Until recently, you had to be a failure to be in trouble. Now, it's enough for you to be weak
To get a sense of what the tech landscape may look like if, as expected, the capital markets dry up next year, consider Angie's List.
Angie's List went public at $13 a share four years ago, rose as high as $28 a share in 2013 and fell as low as $4 a share last June. Earlier this week, the stock jumped as much as 13 percent back near $9 a share after IAC/InterActive Corp. (a company so good they named it twice) offered to buy it at a 12-percent premium to its market value at the time.
The board of Angie's List politely said no. But investors signaled their thoughts on the proposed buyout by bidding up not only Angie's List but also Yelp. The message was clear: In this tech market, there is no longer a rising tide lifting all boats. There are the strong, and there are the weak. And the strong are getting ready to eat the weak.
If you look back at the performance of technology companies in 2015, you can see a pretty definite bifurcation of the two groups. Many of the better-known consumer tech companies are faring poorly: Yelp is down 54 percent, Pandora 25 percent, Twitter 26 percent and Yahoo 34 percent.
Contrast that to the biggest consumer tech companies, those that have been able to deliver strong revenue and profit growth: Alphabet and Facebook are both up 40 percent, Microsoft is up 15 percent, Amazon is up 117 percent and Netflix is up 131 percent. Apple is up a more modest 5 percent, but remember that Apple had two pretty spectacular years in 2013 and 2014.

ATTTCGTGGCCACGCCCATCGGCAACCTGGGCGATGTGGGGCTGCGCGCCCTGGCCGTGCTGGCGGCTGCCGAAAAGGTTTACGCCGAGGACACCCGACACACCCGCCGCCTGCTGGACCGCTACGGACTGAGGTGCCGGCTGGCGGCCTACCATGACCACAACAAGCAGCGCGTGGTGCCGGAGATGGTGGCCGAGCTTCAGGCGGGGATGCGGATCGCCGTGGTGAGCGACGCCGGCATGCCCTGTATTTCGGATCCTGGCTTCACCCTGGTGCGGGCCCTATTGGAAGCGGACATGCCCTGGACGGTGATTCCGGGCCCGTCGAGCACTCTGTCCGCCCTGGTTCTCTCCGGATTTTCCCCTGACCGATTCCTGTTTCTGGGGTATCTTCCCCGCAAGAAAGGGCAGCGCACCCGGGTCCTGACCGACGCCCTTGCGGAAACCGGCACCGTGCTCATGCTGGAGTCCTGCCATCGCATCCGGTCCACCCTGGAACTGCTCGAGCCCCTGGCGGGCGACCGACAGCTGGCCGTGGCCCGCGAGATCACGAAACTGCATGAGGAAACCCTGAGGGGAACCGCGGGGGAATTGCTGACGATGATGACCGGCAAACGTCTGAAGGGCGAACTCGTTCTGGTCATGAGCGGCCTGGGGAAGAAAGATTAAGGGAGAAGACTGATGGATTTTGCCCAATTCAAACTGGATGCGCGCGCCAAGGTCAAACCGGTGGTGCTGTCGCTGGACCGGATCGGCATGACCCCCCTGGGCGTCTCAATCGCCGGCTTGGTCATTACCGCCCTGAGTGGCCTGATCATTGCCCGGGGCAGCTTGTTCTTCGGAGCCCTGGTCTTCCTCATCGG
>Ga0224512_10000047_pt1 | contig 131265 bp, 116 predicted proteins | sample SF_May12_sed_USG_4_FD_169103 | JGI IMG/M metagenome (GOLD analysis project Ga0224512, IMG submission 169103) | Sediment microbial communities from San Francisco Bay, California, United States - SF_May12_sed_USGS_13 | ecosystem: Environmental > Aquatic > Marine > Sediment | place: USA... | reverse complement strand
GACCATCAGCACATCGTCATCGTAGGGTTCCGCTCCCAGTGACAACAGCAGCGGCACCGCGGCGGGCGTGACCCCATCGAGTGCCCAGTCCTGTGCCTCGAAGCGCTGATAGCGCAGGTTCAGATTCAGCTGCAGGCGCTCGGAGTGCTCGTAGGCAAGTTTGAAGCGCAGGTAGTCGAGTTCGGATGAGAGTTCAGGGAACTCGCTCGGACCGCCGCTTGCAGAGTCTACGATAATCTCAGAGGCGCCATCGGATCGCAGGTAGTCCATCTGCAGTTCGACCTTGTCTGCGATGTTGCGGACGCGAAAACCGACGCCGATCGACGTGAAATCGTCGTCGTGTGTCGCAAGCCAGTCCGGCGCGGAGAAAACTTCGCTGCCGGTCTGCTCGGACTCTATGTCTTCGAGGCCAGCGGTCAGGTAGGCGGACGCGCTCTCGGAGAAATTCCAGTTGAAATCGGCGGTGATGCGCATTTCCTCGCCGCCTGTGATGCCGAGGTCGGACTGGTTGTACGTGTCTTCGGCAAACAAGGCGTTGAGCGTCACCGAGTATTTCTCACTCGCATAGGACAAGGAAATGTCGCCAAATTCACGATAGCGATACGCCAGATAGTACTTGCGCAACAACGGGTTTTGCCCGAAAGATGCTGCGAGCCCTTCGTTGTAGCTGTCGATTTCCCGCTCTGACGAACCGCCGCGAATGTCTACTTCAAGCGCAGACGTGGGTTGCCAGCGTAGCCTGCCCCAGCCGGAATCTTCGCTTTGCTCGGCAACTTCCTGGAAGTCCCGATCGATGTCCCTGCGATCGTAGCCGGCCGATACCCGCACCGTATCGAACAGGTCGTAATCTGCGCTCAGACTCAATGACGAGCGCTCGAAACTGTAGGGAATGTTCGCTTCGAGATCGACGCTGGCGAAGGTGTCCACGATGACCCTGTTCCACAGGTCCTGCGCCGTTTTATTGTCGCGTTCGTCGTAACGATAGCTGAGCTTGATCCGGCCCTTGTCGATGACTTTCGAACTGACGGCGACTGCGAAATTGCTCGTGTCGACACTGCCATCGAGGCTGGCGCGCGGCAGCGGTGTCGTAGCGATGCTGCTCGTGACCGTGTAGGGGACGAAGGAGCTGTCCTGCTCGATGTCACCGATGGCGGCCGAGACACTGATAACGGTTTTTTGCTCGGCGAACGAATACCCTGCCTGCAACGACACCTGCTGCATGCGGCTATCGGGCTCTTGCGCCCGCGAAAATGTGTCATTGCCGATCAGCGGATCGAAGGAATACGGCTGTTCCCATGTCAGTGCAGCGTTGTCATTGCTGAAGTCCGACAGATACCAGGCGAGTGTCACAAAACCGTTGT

What's happening is that investors are growing jittery at the thought that the Fed will start to raise interest rates later this year or early next year. They are switching from a bullish mindset to a defensive mindset, pulling money out of the weaker companies still trying to prove they can generate strong profit growth, and putting more into the ones that are doing just that.
Investors aren't just placing bets on the likely winners, they are also helping to arm them with more capital and resources. When a tech company that pays workers in options or restricted stock units sees its stock price rally, it is better positioned to retain and hire the best talent in the industry. Conversely, a company with a sinking stock price could see a drain of their top talent.
A report this week from Bernstein Research, cited in Barron's, underscored how stock performance affects the retention of engineers. Alphabet's engineers are likely to leave when its stock is languishing, and vice versa. Yahoo's talent pool has deteriorated in recent months as its stock declined.
The report concluded, “It is very hard to become a giant... and companies that do not become one of these large scale players (which some might call “platform companies”)... will be always subject to the competitive threat from the giants.”
A similar advantage exists in M&A as well. If Facebook, say, sees its stock appreciate while smaller public and private tech companies find their valuations diminishing, its stock will go that much further when used as a currency for acquisitions.